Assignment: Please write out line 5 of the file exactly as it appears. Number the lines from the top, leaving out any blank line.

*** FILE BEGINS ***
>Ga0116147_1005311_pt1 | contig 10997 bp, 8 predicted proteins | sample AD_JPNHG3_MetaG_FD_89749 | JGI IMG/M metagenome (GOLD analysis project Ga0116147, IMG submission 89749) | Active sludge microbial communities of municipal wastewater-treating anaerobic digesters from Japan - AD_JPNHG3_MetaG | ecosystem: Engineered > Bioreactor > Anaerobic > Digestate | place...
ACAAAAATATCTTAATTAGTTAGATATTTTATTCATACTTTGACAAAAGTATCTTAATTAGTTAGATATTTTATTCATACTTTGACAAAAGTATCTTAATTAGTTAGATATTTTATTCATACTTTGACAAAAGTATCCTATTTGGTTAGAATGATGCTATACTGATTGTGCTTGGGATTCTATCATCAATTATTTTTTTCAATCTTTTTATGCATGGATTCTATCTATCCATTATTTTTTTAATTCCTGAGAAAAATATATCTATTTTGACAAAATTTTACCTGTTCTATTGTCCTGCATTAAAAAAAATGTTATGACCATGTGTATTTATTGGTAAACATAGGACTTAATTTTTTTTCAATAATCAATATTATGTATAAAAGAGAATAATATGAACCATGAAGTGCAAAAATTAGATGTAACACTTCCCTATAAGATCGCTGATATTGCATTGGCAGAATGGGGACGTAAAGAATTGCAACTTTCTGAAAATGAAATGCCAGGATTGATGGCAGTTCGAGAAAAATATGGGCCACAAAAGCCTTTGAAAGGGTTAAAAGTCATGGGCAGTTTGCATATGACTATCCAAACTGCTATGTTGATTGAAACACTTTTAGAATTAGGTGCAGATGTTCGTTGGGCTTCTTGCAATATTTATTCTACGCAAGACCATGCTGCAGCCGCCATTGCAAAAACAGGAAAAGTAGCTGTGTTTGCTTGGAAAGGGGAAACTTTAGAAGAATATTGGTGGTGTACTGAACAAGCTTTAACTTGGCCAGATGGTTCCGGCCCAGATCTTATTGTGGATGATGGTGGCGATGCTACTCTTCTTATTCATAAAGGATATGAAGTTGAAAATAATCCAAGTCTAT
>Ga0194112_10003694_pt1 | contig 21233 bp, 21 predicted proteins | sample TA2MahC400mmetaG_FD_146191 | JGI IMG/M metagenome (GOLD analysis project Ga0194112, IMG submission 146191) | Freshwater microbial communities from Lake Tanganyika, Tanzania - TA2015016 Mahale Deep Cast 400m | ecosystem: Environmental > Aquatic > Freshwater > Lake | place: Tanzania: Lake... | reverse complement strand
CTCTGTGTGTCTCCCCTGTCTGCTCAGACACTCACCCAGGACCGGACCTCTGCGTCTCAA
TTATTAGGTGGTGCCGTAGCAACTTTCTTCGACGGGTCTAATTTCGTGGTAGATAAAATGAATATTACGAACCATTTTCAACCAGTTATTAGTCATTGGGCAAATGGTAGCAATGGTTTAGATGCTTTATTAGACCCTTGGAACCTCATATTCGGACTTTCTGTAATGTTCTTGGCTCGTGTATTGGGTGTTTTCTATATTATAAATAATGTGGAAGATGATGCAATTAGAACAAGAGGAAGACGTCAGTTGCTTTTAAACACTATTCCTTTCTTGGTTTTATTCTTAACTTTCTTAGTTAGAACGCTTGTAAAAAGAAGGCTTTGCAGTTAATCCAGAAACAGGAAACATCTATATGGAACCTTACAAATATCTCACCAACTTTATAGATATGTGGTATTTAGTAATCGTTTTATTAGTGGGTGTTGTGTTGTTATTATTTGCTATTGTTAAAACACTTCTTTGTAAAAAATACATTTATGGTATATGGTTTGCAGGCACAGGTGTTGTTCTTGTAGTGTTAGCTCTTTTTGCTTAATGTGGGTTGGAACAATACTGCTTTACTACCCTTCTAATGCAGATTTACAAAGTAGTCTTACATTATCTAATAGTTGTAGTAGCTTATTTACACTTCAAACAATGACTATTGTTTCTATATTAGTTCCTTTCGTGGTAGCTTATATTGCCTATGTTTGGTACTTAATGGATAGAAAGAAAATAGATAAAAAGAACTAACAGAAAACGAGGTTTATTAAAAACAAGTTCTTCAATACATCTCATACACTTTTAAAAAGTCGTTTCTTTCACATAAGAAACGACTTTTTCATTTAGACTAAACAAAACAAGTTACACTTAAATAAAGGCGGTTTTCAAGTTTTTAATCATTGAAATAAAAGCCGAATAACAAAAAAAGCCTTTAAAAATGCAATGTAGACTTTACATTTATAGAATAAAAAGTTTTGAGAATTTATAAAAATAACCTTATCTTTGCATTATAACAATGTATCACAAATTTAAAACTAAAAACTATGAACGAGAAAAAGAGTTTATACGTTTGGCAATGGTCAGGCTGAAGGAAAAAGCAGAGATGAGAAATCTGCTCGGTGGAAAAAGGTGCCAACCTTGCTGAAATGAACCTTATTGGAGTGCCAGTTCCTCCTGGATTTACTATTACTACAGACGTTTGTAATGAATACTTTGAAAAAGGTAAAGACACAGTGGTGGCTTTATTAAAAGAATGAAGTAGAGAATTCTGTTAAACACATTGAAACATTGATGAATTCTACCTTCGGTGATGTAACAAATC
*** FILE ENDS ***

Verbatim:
TTATTAGGTGGTGCCGTAGCAACTTTCTTCGACGGGTCTAATTTCGTGGTAGATAAAATGAATATTACGAACCATTTTCAACCAGTTATTAGTCATTGGGCAAATGGTAGCAATGGTTTAGATGCTTTATTAGACCCTTGGAACCTCATATTCGGACTTTCTGTAATGTTCTTGGCTCGTGTATTGGGTGTTTTCTATATTATAAATAATGTGGAAGATGATGCAATTAGAACAAGAGGAAGACGTCAGTTGCTTTTAAACACTATTCCTTTCTTGGTTTTATTCTTAACTTTCTTAGTTAGAACGCTTGTAAAAAGAAGGCTTTGCAGTTAATCCAGAAACAGGAAACATCTATATGGAACCTTACAAATATCTCACCAACTTTATAGATATGTGGTATTTAGTAATCGTTTTATTAGTGGGTGTTGTGTTGTTATTATTTGCTATTGTTAAAACACTTCTTTGTAAAAAATACATTTATGGTATATGGTTTGCAGGCACAGGTGTTGTTCTTGTAGTGTTAGCTCTTTTTGCTTAATGTGGGTTGGAACAATACTGCTTTACTACCCTTCTAATGCAGATTTACAAAGTAGTCTTACATTATCTAATAGTTGTAGTAGCTTATTTACACTTCAAACAATGACTATTGTTTCTATATTAGTTCCTTTCGTGGTAGCTTATATTGCCTATGTTTGGTACTTAATGGATAGAAAGAAAATAGATAAAAAGAACTAACAGAAAACGAGGTTTATTAAAAACAAGTTCTTCAATACATCTCATACACTTTTAAAAAGTCGTTTCTTTCACATAAGAAACGACTTTTTCATTTAGACTAAACAAAACAAGTTACACTTAAATAAAGGCGGTTTTCAAGTTTTTAATCATTGAAATAAAAGCCGAATAACAAAAAAAGCCTTTAAAAATGCAATGTAGACTTTACATTTATAGAATAAAAAGTTTTGAGAATTTATAAAAATAACCTTATCTTTGCATTATAACAATGTATCACAAATTTAAAACTAAAAACTATGAACGAGAAAAAGAGTTTATACGTTTGGCAATGGTCAGGCTGAAGGAAAAAGCAGAGATGAGAAATCTGCTCGGTGGAAAAAGGTGCCAACCTTGCTGAAATGAACCTTATTGGAGTGCCAGTTCCTCCTGGATTTACTATTACTACAGACGTTTGTAATGAATACTTTGAAAAAGGTAAAGACACAGTGGTGGCTTTATTAAAAGAATGAAGTAGAGAATTCTGTTAAACACATTGAAACATTGATGAATTCTACCTTCGGTGATGTAACAAATC